This news might hit the middle east’s most populous country hard, especially since the International Monetary Fund decided to oppose direct involvement after Egypt’s interim government asked the organization for a loan. According to Reuters, a spokesperson declared that the IMF and Egypt will only engage in talks concerning the $4.8 billion loan once the government is legitimized and recognized by the international community; NOTE: The IMF’s position seems like a good middle ground, since the Egyptian military has a history of coups and has not always followed up with its promises of Democratic elections.

NOTE: According to the liberal media, the Muslim Brotherhood allegedly won the popular vote in that recent election, and because of that, Morsi should not have been deposed. But, when that happened, the people of Egypt were subjected to Shari’a Law, which, confused by mixed signals from the campaigning Muslim Brotherhood, understandably, less than a third of them actually wanted.

Apparently, the situation in Egypt is little understood by our leaders, and by the media and public, who seemed to think that Morsi’s election would bring about peace to the land of the Nile. On the contrary, all it did was to inspire a military coup, which threw out a terrorist organization and installed an interim government with the promise of a new general election that may well produce a secular government more in line with the will of at least two thirds of the people there. But, since Islam is at war with the rest of the world, and it is involved in a Jihad or struggle to impose Shari’a law upon all nations, including Egypt, what of the other third? It is unlikely that they will give up their struggle and live in peace until they get what they want.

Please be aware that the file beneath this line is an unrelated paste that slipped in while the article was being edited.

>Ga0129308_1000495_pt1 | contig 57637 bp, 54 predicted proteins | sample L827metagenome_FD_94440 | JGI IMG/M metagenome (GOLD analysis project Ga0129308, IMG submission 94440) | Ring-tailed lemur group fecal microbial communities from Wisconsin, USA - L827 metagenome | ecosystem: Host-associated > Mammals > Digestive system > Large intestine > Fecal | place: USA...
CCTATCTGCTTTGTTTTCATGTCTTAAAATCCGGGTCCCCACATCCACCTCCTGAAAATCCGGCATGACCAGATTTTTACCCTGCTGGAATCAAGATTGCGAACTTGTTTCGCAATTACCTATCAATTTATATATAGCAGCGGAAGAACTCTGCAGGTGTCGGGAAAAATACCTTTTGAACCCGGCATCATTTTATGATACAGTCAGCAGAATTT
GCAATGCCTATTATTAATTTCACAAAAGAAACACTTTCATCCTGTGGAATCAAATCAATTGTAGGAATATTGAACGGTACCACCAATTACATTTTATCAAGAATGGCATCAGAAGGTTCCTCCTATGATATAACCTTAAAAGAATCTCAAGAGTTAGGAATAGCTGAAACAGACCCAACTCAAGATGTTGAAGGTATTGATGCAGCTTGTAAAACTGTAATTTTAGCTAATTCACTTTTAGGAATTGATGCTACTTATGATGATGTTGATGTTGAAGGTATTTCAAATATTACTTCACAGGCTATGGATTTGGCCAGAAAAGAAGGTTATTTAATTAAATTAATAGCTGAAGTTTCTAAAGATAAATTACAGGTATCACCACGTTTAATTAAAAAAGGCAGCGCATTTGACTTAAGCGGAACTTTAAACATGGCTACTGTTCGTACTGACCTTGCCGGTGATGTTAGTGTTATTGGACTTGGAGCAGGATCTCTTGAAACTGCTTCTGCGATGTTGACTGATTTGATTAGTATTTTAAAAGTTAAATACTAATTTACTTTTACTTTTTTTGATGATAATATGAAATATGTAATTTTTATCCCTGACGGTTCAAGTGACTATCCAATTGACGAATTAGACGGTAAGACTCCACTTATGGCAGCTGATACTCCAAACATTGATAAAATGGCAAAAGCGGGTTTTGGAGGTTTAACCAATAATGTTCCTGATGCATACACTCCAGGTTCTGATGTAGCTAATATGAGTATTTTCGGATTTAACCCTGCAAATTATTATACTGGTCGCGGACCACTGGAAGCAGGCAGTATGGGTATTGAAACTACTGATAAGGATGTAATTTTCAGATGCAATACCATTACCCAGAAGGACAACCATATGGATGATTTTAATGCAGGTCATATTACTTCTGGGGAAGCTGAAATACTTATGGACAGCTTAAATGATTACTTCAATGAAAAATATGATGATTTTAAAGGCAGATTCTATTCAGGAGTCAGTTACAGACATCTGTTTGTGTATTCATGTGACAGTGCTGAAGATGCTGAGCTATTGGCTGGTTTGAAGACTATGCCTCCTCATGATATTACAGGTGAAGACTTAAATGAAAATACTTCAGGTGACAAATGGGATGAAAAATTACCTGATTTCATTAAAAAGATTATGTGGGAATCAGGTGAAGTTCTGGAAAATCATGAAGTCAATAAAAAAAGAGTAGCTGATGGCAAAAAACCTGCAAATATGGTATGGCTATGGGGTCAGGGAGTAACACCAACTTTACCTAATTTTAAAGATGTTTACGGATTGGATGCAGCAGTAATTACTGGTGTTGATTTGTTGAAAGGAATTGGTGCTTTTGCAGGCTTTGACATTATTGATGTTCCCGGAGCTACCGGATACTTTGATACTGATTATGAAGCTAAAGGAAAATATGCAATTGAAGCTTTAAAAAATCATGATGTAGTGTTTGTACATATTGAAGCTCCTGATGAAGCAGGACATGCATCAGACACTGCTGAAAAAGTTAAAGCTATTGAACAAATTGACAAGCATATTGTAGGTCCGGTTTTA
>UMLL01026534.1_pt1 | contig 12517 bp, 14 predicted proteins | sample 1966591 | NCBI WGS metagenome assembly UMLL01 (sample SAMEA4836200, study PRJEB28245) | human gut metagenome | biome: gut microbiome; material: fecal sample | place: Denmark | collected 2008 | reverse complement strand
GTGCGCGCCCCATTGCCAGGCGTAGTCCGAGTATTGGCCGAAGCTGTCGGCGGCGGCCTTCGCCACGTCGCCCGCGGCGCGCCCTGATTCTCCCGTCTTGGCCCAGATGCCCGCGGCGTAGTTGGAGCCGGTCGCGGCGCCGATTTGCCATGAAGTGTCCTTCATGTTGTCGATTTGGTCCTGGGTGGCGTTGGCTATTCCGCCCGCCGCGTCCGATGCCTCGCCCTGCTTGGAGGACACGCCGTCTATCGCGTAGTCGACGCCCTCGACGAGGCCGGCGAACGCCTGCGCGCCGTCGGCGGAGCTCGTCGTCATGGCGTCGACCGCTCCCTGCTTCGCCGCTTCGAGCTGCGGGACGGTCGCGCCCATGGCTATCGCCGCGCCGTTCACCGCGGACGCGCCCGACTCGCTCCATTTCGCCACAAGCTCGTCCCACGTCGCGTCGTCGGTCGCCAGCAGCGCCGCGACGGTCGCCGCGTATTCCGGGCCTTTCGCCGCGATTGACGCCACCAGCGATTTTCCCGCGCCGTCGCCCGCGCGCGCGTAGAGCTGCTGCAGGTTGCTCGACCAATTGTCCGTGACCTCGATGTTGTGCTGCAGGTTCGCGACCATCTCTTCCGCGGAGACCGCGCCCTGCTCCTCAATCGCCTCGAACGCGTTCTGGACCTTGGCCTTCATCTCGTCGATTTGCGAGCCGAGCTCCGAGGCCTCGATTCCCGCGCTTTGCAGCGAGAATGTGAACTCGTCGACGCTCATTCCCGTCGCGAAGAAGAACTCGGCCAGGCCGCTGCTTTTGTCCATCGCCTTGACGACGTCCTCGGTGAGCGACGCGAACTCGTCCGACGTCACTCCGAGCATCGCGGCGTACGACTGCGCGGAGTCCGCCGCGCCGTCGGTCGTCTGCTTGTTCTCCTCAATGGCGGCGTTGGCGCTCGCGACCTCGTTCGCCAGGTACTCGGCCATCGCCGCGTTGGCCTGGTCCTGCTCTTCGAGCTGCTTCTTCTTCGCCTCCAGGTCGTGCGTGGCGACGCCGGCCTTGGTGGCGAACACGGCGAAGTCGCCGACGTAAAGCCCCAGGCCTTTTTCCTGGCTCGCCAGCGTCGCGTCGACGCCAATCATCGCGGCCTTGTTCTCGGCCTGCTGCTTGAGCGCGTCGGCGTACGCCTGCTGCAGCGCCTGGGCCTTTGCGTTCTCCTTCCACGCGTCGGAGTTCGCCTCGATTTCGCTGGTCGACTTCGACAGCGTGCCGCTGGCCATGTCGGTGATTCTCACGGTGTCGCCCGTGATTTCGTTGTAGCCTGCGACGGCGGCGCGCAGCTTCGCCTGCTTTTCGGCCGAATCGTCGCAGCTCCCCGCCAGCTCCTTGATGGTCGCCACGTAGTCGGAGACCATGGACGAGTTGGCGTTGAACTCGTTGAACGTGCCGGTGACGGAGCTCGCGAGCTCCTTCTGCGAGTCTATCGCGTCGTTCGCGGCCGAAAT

So, given the history of violent overthrow of governments in the twenty-two Arab states and the forty-four Muslim (Islamic) states over the past twenty years, it was only a matter of time until Morsi was removed. Now? There is a temporary government in power in Egypt, placed there by a military coup (despite what our president, in an unbelievable display of Orwellian language twisting, calls it), and which carries with it the possibility of a democratic election of a secular government more closely resembling what Egypt had before Morsi, and which is more in line with what the majority of Egyptian citizens want.

So, if this happens, our financial aid will NOT be going to our enemies – the Muslim Brotherhood. We need to help the Egyptians to make that happen, NOT hinder them by calling for the Muslim Brotherhood to be re-installed. NOTE: Since our President actually wants Morsi back, THAT’S another reason we should oppose that result.

NOTE: Representative Massie DID point out that a recent poll shows that most Americans oppose aid to Egypt, especially amid the political turmoil the country is now experiencing. While 35% of Republicans say aid to Egypt should shrink, 31% reported are absolutely against any type of aid to the region. Democrats felt similar with 32% saying they would rather see a reduction in foreign aid, and 27% saying all aid should be interrupted.